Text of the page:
But the Dartmouth board of trustees later stepped in to give the fraternities another chance, placing them on one-year probation.

Under the current Dartmouth system, each fraternity opens its doors and ledgers to college scrutiny in an annual evaluation, and at the end of three years the entire system will be reviewed.

"The immediate heat is off," says Joseph Zolner, assistant dean of students at Dartmouth."Now the college has recognized improvements and is trying to encourage more."

Some colleges, however, are less willing to give troublemaking fraternities this kind of reprieve. Pierce College in Los Angeles abolished its small Greek system in 1977 after a long series of pranks and hazing incidents, including the hazing-related death of a fraternity pledge in 1973.

But there are dollars-and-cents reasons for many universities to want a strong and viable fraternity system. Of the 5,000 national fraternity chapters, about 3,000 have houses. Local fraternities often offer housing as well.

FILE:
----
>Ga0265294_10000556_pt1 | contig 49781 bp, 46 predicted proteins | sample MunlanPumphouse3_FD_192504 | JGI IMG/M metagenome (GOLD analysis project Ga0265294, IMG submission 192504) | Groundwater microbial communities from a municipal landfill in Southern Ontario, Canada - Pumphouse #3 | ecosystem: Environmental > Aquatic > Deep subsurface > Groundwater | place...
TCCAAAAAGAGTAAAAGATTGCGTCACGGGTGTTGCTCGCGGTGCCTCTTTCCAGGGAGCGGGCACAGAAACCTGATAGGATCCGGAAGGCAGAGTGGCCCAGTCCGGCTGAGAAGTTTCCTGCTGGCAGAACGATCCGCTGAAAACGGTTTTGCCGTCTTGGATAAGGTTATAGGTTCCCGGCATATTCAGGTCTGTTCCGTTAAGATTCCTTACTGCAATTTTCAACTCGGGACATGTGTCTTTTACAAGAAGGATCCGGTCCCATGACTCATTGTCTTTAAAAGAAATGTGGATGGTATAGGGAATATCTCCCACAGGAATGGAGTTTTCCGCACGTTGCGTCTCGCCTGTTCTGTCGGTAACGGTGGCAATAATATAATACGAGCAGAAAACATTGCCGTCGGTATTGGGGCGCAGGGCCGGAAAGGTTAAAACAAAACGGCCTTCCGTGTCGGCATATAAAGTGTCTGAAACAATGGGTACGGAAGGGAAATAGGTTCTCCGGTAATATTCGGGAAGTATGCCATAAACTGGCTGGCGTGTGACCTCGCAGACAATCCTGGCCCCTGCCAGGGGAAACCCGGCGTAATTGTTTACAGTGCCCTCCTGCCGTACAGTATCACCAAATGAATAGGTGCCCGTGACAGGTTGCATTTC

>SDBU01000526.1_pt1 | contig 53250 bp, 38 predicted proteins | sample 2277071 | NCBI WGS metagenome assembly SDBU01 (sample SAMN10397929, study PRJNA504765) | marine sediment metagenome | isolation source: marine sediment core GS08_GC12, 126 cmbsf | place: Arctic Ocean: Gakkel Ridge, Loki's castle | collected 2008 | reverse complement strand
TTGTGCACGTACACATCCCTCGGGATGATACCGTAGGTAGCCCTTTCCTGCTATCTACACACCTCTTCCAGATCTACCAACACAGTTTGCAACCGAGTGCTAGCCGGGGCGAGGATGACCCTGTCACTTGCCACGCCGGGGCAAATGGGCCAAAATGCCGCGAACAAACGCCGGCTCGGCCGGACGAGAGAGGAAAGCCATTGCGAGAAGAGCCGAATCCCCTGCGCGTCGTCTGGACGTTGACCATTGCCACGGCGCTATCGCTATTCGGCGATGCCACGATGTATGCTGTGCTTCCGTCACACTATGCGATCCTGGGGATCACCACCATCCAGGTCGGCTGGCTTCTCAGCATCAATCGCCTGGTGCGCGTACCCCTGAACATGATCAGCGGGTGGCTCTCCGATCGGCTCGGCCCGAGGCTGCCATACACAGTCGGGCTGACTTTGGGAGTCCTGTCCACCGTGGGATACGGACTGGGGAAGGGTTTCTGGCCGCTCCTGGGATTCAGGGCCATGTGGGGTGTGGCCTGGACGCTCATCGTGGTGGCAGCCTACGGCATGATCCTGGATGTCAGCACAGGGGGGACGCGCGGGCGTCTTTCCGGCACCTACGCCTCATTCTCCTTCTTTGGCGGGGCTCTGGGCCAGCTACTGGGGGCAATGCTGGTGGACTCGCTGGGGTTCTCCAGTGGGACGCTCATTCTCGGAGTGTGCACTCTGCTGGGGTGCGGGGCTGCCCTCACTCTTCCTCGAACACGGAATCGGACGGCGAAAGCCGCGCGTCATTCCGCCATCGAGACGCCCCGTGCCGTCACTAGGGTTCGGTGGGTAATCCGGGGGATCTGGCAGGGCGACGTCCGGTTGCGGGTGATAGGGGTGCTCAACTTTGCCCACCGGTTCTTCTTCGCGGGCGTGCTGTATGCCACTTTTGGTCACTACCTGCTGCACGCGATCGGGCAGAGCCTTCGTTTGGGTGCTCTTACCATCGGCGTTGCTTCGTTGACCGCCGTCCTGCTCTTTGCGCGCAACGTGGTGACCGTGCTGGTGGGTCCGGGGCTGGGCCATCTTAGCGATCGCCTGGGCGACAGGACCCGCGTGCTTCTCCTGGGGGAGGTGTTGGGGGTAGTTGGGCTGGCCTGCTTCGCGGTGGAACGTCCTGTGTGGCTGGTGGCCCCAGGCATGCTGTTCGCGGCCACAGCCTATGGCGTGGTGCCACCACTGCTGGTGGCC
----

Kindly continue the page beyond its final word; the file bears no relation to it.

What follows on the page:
Many schools tuck a good portion of their undergraduates into these houses, taking pressure off on-campus housing, which is often in short supply.

At the University of California at Berkeley, about 15 percent of undergraduate men live in 38 fraternity houses. And at some fraternity-oriented universities in the Northeast, such as Colgate in New York, the percentages run to 40 percent or more.

Students cite practical as well as personal reasons for taking the Greek option.Although the cost of fraternity living varies widely, it is generally cheaper than living in a campus dorm or off-campus apartment.